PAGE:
Tag Archives: open access

Exciting news, another fight worth watching closely.

The Open Access logo

On the day I was preparing my post On Being a Librarian one of the most exciting news stories about a university library striking a massive blow for open access to publicly funded research was being published in The ConversationUniversity of California’s break with the biggest academic publisher could shake up scholarly publishing for good. Author, MacKenzie Smith. I had been occupied elsewhere and missed the big development about a week earlier: UC terminates subscriptions with world’s largest scientific publisher in push for open access to publicly funded research

What does this have to do with Vridar readers? It is hopefully a first step towards all research or academic publications via public universities being freely available to all. There’s still a long way to go but a very critical first move has been made.

As a leader in the global movement toward open access to publicly funded research, the University of California is taking a firm stand by deciding not to renew its subscriptions with Elsevier. Despite months of contract negotiations, Elsevier was unwilling to meet UC’s key goal: securing universal open access to UC research while containing the rapidly escalating costs associated with for-profit journals.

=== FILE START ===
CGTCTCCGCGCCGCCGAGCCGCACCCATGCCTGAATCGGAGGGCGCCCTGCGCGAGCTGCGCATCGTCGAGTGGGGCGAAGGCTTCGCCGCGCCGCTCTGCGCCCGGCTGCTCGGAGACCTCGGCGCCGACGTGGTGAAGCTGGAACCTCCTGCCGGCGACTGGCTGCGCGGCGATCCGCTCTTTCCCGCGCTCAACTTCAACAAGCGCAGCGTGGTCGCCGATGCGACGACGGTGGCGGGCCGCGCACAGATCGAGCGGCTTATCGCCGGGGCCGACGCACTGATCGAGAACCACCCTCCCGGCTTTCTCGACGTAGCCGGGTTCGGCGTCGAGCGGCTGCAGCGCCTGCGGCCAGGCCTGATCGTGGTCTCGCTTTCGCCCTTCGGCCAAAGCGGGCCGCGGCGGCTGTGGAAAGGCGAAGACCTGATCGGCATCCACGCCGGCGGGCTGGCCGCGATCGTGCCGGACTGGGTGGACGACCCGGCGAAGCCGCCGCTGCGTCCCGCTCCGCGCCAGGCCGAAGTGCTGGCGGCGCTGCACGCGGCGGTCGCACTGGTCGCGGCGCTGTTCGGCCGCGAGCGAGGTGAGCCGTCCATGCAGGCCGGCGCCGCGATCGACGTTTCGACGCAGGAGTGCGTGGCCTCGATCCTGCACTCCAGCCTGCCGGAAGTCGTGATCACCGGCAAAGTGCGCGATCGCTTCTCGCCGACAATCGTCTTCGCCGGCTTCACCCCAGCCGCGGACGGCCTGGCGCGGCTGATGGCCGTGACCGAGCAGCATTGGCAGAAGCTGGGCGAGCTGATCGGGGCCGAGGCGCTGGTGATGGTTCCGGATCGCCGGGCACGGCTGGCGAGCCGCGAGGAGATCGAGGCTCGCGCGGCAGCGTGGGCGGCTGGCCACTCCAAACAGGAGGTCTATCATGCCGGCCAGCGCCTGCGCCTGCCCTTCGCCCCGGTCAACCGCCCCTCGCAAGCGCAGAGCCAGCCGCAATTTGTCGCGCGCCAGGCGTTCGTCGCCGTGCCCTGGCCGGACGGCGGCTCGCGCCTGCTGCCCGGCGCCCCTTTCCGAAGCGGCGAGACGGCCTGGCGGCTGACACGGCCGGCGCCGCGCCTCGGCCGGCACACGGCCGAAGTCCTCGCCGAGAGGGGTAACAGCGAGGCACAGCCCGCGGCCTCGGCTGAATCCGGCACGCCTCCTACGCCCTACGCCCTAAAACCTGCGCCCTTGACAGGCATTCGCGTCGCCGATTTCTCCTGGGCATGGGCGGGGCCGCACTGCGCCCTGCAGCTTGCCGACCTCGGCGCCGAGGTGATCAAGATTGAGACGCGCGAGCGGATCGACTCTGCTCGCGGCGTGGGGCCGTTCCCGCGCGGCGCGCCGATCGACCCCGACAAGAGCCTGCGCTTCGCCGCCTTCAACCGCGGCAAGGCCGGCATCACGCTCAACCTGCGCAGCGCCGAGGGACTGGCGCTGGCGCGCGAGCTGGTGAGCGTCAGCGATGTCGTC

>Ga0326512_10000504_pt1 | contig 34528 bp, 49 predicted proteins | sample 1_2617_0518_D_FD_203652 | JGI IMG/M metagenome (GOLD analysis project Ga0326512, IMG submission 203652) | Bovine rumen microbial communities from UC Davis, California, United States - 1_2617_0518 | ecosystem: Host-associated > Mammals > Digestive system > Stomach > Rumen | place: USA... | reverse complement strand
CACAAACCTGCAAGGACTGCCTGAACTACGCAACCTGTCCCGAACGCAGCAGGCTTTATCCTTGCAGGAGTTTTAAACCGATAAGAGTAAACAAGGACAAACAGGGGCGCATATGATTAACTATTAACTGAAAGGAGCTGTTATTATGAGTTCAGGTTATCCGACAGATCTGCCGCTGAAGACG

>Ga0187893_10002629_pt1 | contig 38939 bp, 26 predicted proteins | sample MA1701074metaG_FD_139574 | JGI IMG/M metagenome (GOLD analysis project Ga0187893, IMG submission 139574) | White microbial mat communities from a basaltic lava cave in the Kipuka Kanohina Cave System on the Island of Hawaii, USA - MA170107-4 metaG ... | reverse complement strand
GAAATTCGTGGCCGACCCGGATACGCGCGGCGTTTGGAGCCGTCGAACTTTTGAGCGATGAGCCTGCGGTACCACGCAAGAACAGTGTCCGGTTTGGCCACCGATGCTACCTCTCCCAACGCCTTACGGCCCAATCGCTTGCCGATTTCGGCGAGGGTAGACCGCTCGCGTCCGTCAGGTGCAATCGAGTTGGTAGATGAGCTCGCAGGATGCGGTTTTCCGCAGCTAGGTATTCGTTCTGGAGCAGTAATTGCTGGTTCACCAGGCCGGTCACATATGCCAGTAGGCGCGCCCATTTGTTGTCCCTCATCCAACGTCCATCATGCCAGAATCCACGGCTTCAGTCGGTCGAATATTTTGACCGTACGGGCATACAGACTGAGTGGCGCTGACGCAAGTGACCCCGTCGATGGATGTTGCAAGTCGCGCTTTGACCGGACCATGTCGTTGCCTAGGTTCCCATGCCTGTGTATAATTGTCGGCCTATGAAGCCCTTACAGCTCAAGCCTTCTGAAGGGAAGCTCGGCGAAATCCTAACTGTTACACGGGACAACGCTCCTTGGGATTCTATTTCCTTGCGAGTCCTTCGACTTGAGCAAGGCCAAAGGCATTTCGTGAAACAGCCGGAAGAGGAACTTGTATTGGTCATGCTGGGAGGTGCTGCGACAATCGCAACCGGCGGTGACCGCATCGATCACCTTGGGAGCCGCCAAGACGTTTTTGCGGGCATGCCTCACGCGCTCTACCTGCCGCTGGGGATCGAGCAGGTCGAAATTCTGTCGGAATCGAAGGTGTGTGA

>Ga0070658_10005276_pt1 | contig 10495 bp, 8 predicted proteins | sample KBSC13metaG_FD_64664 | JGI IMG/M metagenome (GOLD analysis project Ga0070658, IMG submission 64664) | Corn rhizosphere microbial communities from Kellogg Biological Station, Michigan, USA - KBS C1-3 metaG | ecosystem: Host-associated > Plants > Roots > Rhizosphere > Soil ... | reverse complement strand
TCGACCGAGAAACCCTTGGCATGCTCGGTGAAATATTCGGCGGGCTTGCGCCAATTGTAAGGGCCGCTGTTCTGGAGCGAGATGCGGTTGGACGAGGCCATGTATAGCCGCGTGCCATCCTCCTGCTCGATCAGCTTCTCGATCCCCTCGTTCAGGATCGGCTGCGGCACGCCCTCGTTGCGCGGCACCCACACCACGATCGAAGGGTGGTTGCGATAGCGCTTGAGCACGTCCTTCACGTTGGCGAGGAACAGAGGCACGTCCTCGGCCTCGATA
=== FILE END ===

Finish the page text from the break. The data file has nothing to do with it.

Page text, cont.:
In negotiating with Elsevier, UC aimed to accelerate the pace of scientific discovery by ensuring that research produced by UC’s 10 campuses — which accounts for nearly 10 percent of all U.S. publishing output — would be immediately available to the world, without cost to the reader. Under Elsevier’s proposed terms, the publisher would have charged UC authors large publishing fees on top of the university’s multi-million dollar subscription, resulting in much greater cost to the university and much higher profits for Elsevier.

“Knowledge should not be accessible only to those who can pay,” said Robert May, chair of UC’s faculty Academic Senate. “The quest for full open access is essential if we are to truly uphold the mission of this university.”

(UC Terminates Subscriptions)

The news goes to the heart of my own professional focus as a librarian: making publicly funded research publicly available. Sounds logical, but the problem universities world-wide have faced is that major publishing companies have taken (for free) researcher articles then wrapped them up in digital journals that they restrict to those who (or whose institutions) pay ever increasing costs. It was even possible for authors to lose all rights to their own work, even being unable to read it without cost, while the publishers reap in huge profits from it.

In reaction an Open Access Movement has been gathering momentum for some years now with university libraries taking a leading part. Many universities have now built their own digital repositories that allow free open access to all of (generally) pre-publication versions of their work. (This development has been extending more recently to the building of research data repositories.)

Most universities and researchers have been trapped by the major publishers. The only hope for a breakthrough is if one of the significantly larger universities took the first step of breaking away from those publishers. That has now happened, and that is truly big news. I’ll be watching with anticipation how it all pans out.